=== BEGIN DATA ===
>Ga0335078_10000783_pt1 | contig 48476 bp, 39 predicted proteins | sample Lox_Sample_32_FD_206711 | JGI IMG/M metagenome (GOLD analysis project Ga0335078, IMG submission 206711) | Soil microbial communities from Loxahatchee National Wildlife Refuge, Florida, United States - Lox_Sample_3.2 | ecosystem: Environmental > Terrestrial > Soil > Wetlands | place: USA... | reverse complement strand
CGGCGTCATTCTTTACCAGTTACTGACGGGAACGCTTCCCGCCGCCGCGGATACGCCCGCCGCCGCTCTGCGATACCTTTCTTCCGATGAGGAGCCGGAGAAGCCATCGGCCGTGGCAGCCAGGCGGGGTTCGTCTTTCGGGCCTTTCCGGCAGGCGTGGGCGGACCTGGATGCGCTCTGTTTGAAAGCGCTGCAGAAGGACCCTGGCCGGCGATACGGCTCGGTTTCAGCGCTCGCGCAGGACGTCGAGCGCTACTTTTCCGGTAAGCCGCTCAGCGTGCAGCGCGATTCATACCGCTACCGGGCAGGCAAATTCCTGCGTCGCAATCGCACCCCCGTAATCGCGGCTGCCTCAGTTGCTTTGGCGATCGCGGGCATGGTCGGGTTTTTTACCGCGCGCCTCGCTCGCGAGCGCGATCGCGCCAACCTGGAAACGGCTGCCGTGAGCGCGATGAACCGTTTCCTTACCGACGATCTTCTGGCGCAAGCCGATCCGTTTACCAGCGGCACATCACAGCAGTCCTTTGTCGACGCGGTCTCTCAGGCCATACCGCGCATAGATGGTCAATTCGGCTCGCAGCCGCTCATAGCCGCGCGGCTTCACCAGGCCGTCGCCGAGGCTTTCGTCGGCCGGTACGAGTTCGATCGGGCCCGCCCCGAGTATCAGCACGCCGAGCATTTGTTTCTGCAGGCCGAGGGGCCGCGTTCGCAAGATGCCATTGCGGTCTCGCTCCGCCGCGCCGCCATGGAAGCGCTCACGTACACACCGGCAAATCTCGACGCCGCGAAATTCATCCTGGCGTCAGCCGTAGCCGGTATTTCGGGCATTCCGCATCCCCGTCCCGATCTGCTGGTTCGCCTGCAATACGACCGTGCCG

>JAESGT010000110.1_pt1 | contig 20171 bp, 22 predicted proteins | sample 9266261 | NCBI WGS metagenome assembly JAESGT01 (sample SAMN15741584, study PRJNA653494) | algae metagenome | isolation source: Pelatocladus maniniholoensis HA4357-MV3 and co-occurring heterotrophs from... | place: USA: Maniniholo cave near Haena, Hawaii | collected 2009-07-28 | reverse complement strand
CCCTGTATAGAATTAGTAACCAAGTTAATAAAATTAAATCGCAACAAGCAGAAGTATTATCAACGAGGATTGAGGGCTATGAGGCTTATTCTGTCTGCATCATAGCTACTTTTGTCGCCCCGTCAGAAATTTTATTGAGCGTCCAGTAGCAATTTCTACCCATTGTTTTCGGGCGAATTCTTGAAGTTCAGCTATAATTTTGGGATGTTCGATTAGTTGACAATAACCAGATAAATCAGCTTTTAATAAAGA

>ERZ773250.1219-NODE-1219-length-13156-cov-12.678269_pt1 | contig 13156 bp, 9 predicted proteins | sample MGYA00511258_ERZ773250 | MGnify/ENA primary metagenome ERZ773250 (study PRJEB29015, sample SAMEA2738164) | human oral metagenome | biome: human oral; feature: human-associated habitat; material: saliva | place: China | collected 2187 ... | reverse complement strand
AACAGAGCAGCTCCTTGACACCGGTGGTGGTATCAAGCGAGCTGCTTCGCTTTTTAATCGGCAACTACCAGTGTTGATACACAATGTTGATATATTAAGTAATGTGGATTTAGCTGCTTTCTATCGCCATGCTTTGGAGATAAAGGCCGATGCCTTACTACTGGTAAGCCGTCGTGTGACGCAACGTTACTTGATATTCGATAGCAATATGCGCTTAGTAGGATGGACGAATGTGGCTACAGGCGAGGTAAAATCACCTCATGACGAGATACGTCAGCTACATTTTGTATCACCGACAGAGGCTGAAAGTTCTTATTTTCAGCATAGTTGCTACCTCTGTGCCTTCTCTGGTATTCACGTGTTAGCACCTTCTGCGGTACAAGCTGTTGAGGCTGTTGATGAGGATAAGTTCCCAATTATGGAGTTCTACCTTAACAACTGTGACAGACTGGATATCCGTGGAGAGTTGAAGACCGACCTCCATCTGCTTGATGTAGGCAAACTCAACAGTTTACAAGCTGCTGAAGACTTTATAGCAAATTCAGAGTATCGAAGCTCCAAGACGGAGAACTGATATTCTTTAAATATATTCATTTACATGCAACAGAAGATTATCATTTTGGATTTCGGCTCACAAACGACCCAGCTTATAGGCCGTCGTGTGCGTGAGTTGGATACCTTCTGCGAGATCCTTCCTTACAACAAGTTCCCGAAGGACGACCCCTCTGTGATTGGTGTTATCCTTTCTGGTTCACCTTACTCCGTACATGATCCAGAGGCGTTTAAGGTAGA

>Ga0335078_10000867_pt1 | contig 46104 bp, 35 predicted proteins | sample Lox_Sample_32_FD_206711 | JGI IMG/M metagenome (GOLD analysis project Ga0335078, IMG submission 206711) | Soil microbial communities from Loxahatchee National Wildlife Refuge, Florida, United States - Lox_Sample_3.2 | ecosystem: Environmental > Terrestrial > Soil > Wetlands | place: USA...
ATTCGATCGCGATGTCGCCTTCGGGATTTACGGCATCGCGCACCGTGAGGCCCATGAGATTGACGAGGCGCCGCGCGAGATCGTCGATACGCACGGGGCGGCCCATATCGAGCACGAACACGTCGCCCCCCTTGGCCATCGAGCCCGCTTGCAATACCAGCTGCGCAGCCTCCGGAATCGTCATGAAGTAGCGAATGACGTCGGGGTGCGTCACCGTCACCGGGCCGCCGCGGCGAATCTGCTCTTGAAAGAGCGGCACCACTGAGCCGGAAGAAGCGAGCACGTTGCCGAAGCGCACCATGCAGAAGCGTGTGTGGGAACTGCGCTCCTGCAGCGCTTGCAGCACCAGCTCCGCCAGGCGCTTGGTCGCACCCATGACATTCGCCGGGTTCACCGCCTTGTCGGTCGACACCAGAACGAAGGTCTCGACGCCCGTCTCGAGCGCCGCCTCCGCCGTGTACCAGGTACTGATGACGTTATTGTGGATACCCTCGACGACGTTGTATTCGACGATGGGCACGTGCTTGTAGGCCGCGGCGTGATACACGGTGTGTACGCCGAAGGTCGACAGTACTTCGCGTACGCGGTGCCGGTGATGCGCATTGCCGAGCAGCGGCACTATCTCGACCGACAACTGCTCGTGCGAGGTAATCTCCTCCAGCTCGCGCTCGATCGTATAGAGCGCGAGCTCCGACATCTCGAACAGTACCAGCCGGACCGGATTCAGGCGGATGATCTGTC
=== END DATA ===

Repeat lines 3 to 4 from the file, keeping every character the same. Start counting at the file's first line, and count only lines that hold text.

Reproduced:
>JAESGT010000110.1_pt1 | contig 20171 bp, 22 predicted proteins | sample 9266261 | NCBI WGS metagenome assembly JAESGT01 (sample SAMN15741584, study PRJNA653494) | algae metagenome | isolation source: Pelatocladus maniniholoensis HA4357-MV3 and co-occurring heterotrophs from... | place: USA: Maniniholo cave near Haena, Hawaii | collected 2009-07-28 | reverse complement strand
CCCTGTATAGAATTAGTAACCAAGTTAATAAAATTAAATCGCAACAAGCAGAAGTATTATCAACGAGGATTGAGGGCTATGAGGCTTATTCTGTCTGCATCATAGCTACTTTTGTCGCCCCGTCAGAAATTTTATTGAGCGTCCAGTAGCAATTTCTACCCATTGTTTTCGGGCGAATTCTTGAAGTTCAGCTATAATTTTGGGATGTTCGATTAGTTGACAATAACCAGATAAATCAGCTTTTAATAAAGA